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Is International Openness associated with faster economic growth?

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  • James Proudman
  • Stephen Redding
  • Marco Bianchi

Abstract

This paper considers the role of international openness in facilitating the convergence of average income per capita between countries. The statistical technique of Discriminant Analysis is used to sort economies into groups of open and closed on the basis of a number of measures of the stance of international trade policy. The evolution of the cross-section distribution of average income per capita across countries is modelled both for the whole world, and then for the groups of open and closed economies separately. Open economies are found to exhibit substantially different income dynamics and to converge to higher levels of income compared to their closed counterparts. These differences remain even after making allowance for differences in countries' relative levels of investment.

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File URL: http://www.bankofengland.co.uk/archive/Documents/historicpubs/workingpapers/1997/wp63.pdf
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Bibliographic Info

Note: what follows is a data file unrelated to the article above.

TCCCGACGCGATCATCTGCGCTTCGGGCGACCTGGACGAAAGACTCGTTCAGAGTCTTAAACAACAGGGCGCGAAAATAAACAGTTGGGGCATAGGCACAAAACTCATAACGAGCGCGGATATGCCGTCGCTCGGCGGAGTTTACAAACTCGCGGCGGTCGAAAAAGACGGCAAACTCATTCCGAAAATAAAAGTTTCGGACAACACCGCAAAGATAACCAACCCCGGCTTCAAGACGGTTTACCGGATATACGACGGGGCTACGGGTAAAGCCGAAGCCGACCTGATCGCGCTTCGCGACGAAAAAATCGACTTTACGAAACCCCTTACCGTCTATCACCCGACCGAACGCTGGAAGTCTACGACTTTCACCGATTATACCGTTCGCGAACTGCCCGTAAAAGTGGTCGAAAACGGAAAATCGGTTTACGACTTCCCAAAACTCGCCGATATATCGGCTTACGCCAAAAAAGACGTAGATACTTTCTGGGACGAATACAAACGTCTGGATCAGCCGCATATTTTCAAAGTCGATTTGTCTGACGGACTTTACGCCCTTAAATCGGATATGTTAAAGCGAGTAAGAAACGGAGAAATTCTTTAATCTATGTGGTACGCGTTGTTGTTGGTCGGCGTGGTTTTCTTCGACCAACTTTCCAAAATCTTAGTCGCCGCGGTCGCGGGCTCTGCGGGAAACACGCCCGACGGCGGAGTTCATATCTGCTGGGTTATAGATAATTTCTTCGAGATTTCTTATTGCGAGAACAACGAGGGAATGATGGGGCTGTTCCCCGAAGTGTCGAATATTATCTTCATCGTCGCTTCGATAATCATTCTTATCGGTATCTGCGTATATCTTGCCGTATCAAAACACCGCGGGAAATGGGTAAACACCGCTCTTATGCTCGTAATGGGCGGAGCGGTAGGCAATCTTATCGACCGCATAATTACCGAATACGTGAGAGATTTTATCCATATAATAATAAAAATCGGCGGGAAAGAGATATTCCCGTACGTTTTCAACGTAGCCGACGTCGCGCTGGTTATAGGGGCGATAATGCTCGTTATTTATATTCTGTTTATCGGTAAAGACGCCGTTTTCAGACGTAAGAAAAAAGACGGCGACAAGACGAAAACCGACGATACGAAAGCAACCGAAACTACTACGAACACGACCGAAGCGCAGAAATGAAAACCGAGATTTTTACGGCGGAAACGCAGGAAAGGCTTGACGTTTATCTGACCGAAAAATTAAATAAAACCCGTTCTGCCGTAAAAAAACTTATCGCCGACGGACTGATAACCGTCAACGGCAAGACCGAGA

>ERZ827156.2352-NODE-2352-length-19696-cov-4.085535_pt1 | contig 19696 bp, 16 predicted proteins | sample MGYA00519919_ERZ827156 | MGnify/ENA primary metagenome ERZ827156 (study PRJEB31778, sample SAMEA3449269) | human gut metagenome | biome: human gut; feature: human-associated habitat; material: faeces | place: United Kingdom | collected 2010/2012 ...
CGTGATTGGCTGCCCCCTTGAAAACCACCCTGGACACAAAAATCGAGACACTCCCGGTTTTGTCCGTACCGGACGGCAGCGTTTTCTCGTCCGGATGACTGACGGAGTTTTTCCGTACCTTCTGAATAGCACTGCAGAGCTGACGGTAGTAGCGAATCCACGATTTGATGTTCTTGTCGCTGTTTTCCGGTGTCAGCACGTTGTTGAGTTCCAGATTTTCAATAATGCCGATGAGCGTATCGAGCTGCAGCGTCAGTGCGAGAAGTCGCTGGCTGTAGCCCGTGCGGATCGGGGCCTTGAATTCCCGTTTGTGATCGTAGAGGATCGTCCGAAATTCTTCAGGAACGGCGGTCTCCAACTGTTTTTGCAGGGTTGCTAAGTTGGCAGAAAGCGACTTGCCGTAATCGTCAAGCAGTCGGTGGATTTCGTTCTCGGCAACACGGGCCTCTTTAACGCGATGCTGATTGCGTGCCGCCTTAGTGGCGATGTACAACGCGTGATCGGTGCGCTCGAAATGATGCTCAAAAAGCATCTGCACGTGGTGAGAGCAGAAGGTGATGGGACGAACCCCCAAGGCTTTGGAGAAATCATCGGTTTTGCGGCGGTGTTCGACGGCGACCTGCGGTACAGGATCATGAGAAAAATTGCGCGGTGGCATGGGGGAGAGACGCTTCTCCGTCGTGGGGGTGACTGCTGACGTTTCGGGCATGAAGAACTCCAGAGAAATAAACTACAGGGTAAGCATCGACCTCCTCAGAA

Paper provided by Bank of England in its series Bank of England working papers with number 63.

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Date of creation: Jun 1997
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Handle: RePEc:boe:boeewp:63

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Cited by:
  1. Gavin Cameron & James Proudman & Stephen Redding, 1999. "Openness and its association with productivity growth in UK manufacturing industry," Bank of England working papers 104, Bank of England.
  2. Beyaert, Arielle & García-Solanes, José, 2014. "Output gap and non-linear economic convergence," Journal of Policy Modeling, Elsevier, vol. 36(1), pages 121-135.
  3. Dinopoulos, Elias & Thompson, Peter, 2000. "Endogenous growth in a cross-section of countries," Journal of International Economics, Elsevier, vol. 51(2), pages 335-362, August.
  4. Epstein, Philip & Howlett, Peter & Schulze, Max-Stephan, 2007. "Trade, convergence, and globalisation: The dynamics of the international income distribution, 1950-1998," Explorations in Economic History, Elsevier, vol. 44(1), pages 100-113, January.

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